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Author Topic: Which churches became Orthodox?  (Read 1682 times) Average Rating: 0
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Shlomlokh
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« on: December 12, 2009, 04:21:24 PM »

Greetings one and everyone, Grin

I was curious as to which churches have become Orthodox, whether Eastern or Western? I know some Lutheran and Anglican parishes have become Western Orthodox, but have there been Methodist or Presbyterian as well? Feel free to post your church if yours was former Protestant community.

In Christ,
Andrew
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« Reply #1 on: December 12, 2009, 06:28:08 PM »

Greetings one and everyone, Grin

I was curious as to which churches have become Orthodox, whether Eastern or Western? I know some Lutheran and Anglican parishes have become Western Orthodox, but have there been Methodist or Presbyterian as well? Feel free to post your church if yours was former Protestant community.

In Christ,
Andrew

All Saints in Chicago was an independent Protestant group that grew out of a Bible study at Wheaton College.
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« Reply #2 on: December 12, 2009, 08:10:14 PM »

The OCA Exarchate of Mexico was built by a formerly independent catholic parish (near Mexico City airport). They got their original orders from clergy whose orders can be traced to the "National Catholic Church" (a breakaway group created by the Communists during the years of the religious persecution in Mexico, a kind of "Living Church" for Catholics). I must say, however, that this community had no actual relation with the Communist Church.

They were trying to join an Orthodox Church following the steps of other Mexican parishes in Texas and the Southern US who became part of the OCA. However, this was not possible in Mexico as the Antiochians had no interest in expanding their Church to non-Arabs. Joining the OCA predecesor was at that time not possible (as it wasn't recognized by the MP, the Soviet embassy and the pro-Communist government in Mexico would have opposed). However, in the 1970's, once the OCA was recognized by Moscow, the group was received as the Exarchate of Mexico.

I have personally tried to bring some independent churches to real Orthodoxy but many don't really have an intention to be canonical and do things correctly. they're happy to be independent and they don't want to follow the disciplines of the Church.

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« Reply #3 on: January 01, 2010, 07:36:16 PM »

I was curious as to which churches have become Orthodox, whether Eastern or Western?

Eastern: some Old Belivers' and Assyrian parishes, and many Byzanthine Catholic ones.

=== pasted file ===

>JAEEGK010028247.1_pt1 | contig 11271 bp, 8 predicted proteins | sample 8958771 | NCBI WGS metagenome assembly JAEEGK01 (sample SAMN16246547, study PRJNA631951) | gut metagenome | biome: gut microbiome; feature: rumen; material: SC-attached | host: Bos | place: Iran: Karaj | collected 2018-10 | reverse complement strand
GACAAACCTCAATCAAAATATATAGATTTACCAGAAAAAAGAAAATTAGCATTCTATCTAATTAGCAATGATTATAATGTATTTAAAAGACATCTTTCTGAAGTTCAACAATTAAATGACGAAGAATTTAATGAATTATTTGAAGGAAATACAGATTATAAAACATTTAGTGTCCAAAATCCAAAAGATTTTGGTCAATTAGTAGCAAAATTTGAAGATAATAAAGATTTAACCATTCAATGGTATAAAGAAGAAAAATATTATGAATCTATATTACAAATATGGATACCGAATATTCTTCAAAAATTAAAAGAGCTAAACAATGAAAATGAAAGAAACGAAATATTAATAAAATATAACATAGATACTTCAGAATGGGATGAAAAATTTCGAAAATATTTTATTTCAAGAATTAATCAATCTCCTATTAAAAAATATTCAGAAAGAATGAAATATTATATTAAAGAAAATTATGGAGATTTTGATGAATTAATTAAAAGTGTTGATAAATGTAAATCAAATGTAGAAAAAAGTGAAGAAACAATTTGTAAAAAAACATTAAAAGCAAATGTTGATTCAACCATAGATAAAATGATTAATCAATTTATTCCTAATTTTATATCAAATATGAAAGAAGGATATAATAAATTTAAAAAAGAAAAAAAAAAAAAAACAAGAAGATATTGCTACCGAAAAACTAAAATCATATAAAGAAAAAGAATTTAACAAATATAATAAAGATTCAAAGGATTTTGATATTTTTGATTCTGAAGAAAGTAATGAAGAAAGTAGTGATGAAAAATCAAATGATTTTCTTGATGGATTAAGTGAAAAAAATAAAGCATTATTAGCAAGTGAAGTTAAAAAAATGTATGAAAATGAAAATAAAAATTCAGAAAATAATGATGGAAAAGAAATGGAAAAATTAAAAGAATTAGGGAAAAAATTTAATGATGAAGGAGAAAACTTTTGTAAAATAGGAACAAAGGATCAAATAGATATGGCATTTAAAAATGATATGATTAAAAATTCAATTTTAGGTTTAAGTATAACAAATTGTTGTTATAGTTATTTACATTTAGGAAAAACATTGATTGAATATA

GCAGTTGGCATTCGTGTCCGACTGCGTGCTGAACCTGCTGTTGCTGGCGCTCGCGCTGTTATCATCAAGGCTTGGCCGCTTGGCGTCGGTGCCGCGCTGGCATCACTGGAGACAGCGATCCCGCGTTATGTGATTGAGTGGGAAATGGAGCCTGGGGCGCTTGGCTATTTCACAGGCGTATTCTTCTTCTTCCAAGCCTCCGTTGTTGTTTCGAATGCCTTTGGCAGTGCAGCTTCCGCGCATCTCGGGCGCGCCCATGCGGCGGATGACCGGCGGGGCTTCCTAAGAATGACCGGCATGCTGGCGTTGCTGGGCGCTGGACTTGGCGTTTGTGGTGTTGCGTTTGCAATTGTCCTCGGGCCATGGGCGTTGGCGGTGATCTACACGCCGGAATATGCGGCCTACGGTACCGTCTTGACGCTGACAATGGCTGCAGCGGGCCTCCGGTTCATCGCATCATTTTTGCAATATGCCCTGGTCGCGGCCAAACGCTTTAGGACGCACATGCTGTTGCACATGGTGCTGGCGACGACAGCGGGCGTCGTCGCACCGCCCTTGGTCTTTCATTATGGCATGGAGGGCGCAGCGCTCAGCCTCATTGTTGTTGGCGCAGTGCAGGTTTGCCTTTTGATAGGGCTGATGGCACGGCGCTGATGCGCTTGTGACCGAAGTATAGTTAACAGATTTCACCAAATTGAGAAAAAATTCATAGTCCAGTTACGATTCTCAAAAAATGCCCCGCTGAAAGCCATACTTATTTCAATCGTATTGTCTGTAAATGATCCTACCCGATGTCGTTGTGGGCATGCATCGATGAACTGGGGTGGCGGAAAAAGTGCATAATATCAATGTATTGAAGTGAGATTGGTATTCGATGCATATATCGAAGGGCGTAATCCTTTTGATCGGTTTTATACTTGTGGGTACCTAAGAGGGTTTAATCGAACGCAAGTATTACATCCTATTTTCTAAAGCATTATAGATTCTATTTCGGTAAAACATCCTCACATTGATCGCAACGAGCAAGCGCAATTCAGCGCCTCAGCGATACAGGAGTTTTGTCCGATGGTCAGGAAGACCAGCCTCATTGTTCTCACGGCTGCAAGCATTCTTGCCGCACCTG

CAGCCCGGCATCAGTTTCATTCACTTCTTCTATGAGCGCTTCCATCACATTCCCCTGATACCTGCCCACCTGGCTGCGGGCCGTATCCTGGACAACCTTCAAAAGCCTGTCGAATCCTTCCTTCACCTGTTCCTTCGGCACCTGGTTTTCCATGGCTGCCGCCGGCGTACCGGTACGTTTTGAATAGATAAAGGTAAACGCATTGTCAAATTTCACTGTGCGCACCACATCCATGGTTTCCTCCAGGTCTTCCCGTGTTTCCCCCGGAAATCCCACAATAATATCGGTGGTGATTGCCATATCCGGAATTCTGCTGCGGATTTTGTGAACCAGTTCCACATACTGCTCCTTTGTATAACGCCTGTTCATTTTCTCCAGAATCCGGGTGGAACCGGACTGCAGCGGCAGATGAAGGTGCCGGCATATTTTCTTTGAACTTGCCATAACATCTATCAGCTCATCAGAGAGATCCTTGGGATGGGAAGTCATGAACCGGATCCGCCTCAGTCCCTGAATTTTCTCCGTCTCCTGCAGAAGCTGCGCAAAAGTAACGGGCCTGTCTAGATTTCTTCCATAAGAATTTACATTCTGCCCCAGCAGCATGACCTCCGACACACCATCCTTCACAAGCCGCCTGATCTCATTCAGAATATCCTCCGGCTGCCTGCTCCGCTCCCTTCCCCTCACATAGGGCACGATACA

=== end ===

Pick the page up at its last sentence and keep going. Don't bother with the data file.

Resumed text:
Western: some Old Catholic parishes and the whole of UACORO (Union des Associations Cultuelles Orthodoxes de Rite Occidental).
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« Reply #4 on: January 02, 2010, 08:33:11 AM »

I was curious as to which churches have become Orthodox, whether Eastern or Western?

Eastern: some Old Belivers' and Assyrian parishes, and many Byzanthine Catholic ones.

Were the Assyrians allowed to retain their rite?
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« Reply #5 on: January 02, 2010, 08:35:27 AM »

Were the Assyrians allowed to retain their rite?

Old Belivers - yes, Assyrians (as far as I know) - not.
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« Reply #6 on: January 02, 2010, 08:43:18 AM »

Assyrians (as far as I know) - not.

Why?
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« Reply #7 on: January 02, 2010, 09:14:46 AM »

Why?

I guess they were content with going Byzantine rite. I don't think it was unwillingness of the ROCOR (it was the jurisdicion that received them), which seems to have no problem with adopting different rites (currently in regular use: the Liturgy of St John Chrysostom, the pre-Nikonian Liturgy of St John Chrysostom, the Liturgy of St Gregory the Great, the Liturgy of Sarum, and the Liturgy of the English Rite; currently in at least annual use: the Liturgy of St Basil the Great, the Liturgy of St James, and the Liturgy of St Mark; currently not in use but approved: the Liturgy of St Germanus of Paris).
« Last Edit: January 02, 2010, 09:18:31 AM by Michał » Logged
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« Reply #8 on: January 02, 2010, 01:54:13 PM »

Whatever Assyrians became EO, they probably did it for strategic/political reasons, at the onset of the first WW, hoping help from or even annexation into the Russian empire.
I wonder if any of those communities survive, anywhere (Caucasus, more likely)?
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« Reply #9 on: January 03, 2010, 01:53:44 PM »

Assyrians that united with the Russian Church used the Liturgy of St. John Chrysostom (which is not unlike thier Anaphora of Nestorius)  in Syriac.  I think I remember reading the Russian Church did not have the resources to inspect all their books for heresy so required the Byzantine Rite on them translated into Syriac.  They no longer exist.
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